The dyncall library encapsulates architecture-, OS- and compiler-specific
function call semantics in a virtual bind argument
parameters from left to right and then call interface allowing programmers
to call C functions in a completely dynamic manner. In other words, instead of
calling a function directly, the dyncall library provides a mechanism to
push the function parameters manually and to issue the call afterwards.
This means, that a program can determine at runtime what function to call, and what parameters to pass to it. The library is written in C and assembly and provides a very simple C interface to program against.
The library comes in very handy to power flexible message systems, dynamic
function call dispatch mechanisms, closure implementations, to bridge
different programming languages, or to simply wrap a "vararg"
When it comes to language bindings, the dyncall library provides a clean and portable C interface to dynamically issue calls to foreign code using small call kernels written in assembly. Instead of providing code for every bridged function call, which unnecessarily results in code bloat, only a couple of instructions are used to invoke every possible call.
Let's say, we want to make a call to the function:
Using the dyncall library, this function would be called as follows:
DCCallVM* vm = dcNewCallVM(4096);
r = dcCallDouble(vm, (DCpointer)&sqrt);
If you already have a DCCallVM object (e.g. for followup calls), this simply boils down to:
dcArgDouble(vm, 5.2); // Push/bind argument(s).
r = dcCallDouble(vm, (DCpointer)&sqrt); // Call.
Note that, by exposing this functionality to a dynamic scripting environment, the latter can gain system programming status to a certain degree. It is easy to see the power one can get by calling a C function directly from within a scripting language. Demonstrative bindings and examples for several different scripting languages are provided with the library.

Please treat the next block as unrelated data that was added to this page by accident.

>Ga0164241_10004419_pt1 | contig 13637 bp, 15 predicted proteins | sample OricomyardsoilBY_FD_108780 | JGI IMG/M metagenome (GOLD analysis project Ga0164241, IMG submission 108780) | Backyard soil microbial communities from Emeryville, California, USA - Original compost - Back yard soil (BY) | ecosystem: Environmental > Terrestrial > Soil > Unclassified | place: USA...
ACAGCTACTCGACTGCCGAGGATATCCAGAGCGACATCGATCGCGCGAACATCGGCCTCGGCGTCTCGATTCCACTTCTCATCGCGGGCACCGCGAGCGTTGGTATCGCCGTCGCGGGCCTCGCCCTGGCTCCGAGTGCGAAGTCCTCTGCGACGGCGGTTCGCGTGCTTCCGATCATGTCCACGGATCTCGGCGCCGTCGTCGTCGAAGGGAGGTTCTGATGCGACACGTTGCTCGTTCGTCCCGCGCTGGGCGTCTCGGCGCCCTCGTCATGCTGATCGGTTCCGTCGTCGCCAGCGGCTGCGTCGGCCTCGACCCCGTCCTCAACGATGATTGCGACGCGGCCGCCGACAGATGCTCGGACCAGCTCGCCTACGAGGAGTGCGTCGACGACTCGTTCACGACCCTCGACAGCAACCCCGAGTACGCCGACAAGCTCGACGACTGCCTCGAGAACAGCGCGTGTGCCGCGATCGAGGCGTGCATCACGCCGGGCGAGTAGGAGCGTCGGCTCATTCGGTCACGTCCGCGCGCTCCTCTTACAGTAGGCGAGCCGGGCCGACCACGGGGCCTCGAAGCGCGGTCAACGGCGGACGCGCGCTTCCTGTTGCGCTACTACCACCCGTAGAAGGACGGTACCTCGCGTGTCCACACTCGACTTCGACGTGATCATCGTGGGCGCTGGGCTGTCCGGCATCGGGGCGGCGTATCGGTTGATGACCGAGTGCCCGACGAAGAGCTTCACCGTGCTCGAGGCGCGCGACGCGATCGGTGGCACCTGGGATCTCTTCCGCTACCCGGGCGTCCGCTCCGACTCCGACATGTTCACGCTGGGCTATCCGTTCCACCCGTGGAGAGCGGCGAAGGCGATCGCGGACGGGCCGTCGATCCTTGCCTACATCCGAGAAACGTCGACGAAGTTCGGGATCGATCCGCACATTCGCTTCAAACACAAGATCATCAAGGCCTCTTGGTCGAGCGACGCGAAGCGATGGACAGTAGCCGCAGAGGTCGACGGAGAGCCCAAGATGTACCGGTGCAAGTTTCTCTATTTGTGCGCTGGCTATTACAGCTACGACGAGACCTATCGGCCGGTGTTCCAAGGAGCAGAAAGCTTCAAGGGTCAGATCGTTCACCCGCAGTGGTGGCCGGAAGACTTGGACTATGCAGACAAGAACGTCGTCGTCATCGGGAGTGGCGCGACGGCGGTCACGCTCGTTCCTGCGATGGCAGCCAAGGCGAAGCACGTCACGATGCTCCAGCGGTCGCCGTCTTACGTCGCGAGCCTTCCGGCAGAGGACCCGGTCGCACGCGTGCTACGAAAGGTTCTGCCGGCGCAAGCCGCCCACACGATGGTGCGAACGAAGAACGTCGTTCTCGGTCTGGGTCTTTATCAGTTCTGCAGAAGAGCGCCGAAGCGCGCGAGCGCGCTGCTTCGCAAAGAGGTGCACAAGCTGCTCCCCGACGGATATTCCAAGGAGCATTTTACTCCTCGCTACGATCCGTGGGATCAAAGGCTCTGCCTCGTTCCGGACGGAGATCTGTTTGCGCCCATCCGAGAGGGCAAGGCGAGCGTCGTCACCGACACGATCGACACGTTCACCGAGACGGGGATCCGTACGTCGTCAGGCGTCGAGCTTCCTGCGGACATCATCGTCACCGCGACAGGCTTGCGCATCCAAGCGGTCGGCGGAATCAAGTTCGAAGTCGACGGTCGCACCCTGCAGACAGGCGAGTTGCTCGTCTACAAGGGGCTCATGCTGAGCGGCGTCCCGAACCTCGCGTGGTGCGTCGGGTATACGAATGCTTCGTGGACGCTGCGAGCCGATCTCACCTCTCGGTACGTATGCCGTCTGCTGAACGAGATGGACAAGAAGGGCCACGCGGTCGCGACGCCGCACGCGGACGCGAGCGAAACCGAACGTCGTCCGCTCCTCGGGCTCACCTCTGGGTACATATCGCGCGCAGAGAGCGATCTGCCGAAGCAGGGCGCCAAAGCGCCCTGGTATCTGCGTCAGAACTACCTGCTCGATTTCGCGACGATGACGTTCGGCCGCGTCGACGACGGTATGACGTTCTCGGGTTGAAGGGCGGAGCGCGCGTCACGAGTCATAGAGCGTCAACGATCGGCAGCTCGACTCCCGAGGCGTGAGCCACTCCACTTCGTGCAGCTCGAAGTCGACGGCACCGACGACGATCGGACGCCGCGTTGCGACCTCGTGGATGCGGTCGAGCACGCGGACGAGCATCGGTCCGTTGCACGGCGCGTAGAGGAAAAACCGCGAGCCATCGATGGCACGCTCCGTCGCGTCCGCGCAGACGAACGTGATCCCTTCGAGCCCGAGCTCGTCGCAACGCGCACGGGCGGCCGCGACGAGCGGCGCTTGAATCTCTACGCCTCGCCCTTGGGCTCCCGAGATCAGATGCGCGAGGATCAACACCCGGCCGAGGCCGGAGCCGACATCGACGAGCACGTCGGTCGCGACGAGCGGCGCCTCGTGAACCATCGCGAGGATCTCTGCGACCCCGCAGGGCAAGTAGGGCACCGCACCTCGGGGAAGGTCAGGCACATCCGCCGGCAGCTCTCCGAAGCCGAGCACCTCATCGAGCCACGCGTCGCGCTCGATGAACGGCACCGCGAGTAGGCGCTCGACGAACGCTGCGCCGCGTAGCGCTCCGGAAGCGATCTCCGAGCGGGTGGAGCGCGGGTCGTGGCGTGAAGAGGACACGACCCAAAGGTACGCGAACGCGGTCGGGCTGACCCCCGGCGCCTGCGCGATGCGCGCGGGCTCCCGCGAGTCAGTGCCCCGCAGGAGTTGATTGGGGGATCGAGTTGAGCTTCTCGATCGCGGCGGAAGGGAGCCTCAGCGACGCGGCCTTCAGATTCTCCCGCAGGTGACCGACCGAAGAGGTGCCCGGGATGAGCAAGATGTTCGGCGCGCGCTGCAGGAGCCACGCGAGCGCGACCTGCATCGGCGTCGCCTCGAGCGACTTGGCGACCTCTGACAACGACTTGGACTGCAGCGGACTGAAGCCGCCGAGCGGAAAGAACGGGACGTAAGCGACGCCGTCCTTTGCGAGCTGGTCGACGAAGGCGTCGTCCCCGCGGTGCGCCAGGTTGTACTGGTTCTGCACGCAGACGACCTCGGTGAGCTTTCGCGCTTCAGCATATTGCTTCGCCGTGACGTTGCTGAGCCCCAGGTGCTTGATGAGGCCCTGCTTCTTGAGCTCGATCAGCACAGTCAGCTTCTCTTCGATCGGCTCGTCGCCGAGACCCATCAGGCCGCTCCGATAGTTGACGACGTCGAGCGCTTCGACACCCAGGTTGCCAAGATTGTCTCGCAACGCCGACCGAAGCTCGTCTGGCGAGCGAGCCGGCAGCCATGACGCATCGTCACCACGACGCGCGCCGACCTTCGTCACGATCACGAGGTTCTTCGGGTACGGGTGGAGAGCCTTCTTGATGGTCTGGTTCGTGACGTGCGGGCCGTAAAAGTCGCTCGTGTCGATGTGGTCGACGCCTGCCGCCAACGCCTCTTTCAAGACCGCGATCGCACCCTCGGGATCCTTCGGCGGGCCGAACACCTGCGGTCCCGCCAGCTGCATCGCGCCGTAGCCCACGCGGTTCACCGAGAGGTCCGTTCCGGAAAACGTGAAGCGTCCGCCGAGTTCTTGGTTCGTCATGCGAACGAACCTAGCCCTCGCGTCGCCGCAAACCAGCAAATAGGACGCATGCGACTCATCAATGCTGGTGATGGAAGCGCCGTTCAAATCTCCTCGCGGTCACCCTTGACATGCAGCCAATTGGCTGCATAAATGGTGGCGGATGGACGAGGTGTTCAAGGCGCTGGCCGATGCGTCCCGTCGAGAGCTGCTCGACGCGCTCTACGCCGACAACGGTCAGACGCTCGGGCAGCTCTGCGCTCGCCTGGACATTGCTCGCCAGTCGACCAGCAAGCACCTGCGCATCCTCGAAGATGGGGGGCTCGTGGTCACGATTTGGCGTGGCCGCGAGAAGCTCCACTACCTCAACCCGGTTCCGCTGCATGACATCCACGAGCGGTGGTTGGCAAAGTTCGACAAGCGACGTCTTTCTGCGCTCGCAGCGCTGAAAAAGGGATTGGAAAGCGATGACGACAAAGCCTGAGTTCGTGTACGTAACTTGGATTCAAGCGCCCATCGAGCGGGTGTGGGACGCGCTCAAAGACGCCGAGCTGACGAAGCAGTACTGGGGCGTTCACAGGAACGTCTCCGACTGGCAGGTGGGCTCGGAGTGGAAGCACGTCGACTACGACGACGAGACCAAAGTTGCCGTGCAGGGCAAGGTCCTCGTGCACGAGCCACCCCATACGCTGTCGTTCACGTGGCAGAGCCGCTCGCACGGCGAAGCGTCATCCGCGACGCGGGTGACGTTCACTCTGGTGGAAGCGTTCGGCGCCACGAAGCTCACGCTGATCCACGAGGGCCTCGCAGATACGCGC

Rough overview of platforms and features
The dyncall library runs on many different platforms and operating systems (including Windows, Linux, OpenBSD, FreeBSD, macOS, DragonFlyBSD, NetBSD, Plan9, iOS, Haiku, Nintendo DS, Playstation Portable, OpenSolaris, Minix, Raspberry Pi, ReactOS, etc.) and processors (x86, x64, arm (arm & thumb mode), arm64, mips, mips64, ppc32, ppc64, sparc, sparc64, etc.).
Most of the platforms' C-calling conventions are supported - including
"vararg" functions, as well es C++-"thiscalls" (on some
platforms), syscalls (on some platforms), and the multitude of calling
conventions on Windows ("fastcall", "stdcall", etc.) or some
embedded platforms (e.g. atpcs, eabi, apple, armhf on arm, ...).
Most of C99's types are supported for setting up a call, however, support for passing structures and unions by value is only partially implemented (currently only for x64 platforms).
Additionally, dyncall comes with dyncallback, a library for callback support, and dynload, to facilitate portable dynamic library symbol loading and access (only for platforms with dynamic library support).
The feature matrix below gives a brief overview of the currently supported
platforms (as of the repo's tip). Different colors are used, where a
cell indicates a supported
platform, with both, call and callback support, yellow
a platform that might work (but is untested) and red
a platform that is currently unsupported. Gray cells are combinations that don't
exist at the time of writing, or that are not taken into account.
Light green cells mark complete feature support, including passing aggregates (struct, union) by value. Dark green means basic support but lacking lesser used features (e.g. no aggregate-by-value support). Please note that a green cell (even a light-green one) doesn't imply that all existing calling conventions/features/build tools are supported for that platform (but the most important).
For details, refer to the dyncall manual/documentation.
For information about how we test and build a majority of the supported platforms, check out dynOS.